The headline for this blog post is not a trick question or the beginning of a bad joke. I asked this question — maybe a bit facetiously — when I met the National Cybersecurity Center of Excellence (NCCoE) energy sector team in late 2018. The NCCoE had just purchased a solar panel to install in the lab. I had spent 20 years in various roles supporting energy technology research and development, but renewable energy technology was not my strength. I genuinely wanted to know: what vulnerabilities exist when solar panels connect to the distribution grid, and how can we mitigate them?
We set out in search of answers. We met with industry experts, cybersecurity solution companies, utility managers, and researchers from NIST, academia, and the U.S. Department of Energy’s national labs. Those interactions helped us scope a cybersecurity project that is relevant, with a proposed solution that would be standards-based, practical, and actionable for electric utilities, electric cooperatives, and campus microgrid operators, among others. The final project scope is detailed in the NCCoE project description, Securing the Industrial Internet of Things: Cybersecurity for Distributed Energy Resources.
Distributed energy resources (DERs) — such as wind and solar photovoltaics — are growing rapidly and transforming the traditional power grid. As the use of DERs expands, the distribution network is changing from a single-source radial network to a multisource grid of devices and systems driven by two-way data and power flows. These data and power flows often employ industrial internet of things (IIoT) technologies that may lack communications security. Additionally, the distribution utility does not always own or configure the DERs, and timely management of DER capabilities often requires a higher degree of automation. Added automation into DER management and control systems can also introduce cybersecurity risks. Managing the automation, the two-way data flows, and the cybersecurity associated with these presents significant challenges.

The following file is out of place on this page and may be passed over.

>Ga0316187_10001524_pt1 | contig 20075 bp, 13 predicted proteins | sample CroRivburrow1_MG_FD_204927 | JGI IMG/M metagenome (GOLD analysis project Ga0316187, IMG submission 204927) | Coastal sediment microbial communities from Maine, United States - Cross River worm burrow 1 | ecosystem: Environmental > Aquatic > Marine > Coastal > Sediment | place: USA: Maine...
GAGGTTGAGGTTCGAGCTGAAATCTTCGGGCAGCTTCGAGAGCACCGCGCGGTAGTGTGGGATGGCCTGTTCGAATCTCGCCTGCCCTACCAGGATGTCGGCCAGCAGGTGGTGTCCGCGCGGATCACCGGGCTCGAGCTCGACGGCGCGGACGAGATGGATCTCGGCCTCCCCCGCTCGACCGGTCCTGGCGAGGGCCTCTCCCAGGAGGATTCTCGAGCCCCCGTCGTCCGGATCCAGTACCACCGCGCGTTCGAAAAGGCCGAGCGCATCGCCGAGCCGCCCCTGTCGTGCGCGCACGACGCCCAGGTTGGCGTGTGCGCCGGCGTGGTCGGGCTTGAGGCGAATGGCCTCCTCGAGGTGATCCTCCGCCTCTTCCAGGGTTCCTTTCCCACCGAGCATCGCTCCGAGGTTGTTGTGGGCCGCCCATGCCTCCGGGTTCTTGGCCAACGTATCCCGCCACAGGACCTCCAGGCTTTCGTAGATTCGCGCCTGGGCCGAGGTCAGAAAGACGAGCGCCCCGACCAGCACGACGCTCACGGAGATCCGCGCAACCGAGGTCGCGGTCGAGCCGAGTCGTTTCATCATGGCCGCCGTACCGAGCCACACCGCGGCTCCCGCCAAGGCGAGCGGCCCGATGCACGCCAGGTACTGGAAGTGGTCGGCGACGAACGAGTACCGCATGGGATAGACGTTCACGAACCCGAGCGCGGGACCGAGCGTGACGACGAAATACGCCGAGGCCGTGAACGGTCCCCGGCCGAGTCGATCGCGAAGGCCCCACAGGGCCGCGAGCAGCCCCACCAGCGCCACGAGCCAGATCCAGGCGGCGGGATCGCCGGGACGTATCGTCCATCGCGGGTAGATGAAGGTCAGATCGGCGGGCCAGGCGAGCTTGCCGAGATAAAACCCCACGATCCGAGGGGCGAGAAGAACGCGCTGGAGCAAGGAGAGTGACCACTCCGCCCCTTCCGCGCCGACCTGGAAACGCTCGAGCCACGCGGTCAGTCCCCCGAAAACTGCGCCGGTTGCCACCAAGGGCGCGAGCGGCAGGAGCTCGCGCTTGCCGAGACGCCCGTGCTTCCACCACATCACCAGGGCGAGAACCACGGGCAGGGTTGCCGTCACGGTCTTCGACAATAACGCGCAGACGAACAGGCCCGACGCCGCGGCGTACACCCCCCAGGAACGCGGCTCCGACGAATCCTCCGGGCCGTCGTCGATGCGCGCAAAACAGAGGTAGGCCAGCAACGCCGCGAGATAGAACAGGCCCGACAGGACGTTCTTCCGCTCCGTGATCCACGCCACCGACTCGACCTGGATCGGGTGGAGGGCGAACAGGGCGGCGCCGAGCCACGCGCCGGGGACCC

Cybersecurity solution vendors and advisors who bring strong cybersecurity capabilities and experience across many critical infrastructure sectors such as energy, communications, and the defense industrial base sectors are taking part in the project. Our collective goal is to document an approach for improving the overall security of IIoT in a DER environment that will address these cybersecurity capabilities:
So how many engineers does it take to digitally secure a solar panel? I cannot answer for every organization, but I am privileged to work with a talented team of engineers and project collaborators whose sole aim is to help demystify cybersecurity for DERs by supplying an example solution accompanied by a “how to” guide.
The bottom line is, more and more DER devices and technology will be connecting to the distribution grid. We hope this upcoming NCCoE guide will begin to help companies, large and small, accelerate adoption of standards-based cybersecurity solutions and best practices for DERs.
Follow our progress and contribute to future NCCoE energy sector projects by joining our Community of Interest by emailing us at email@example.com.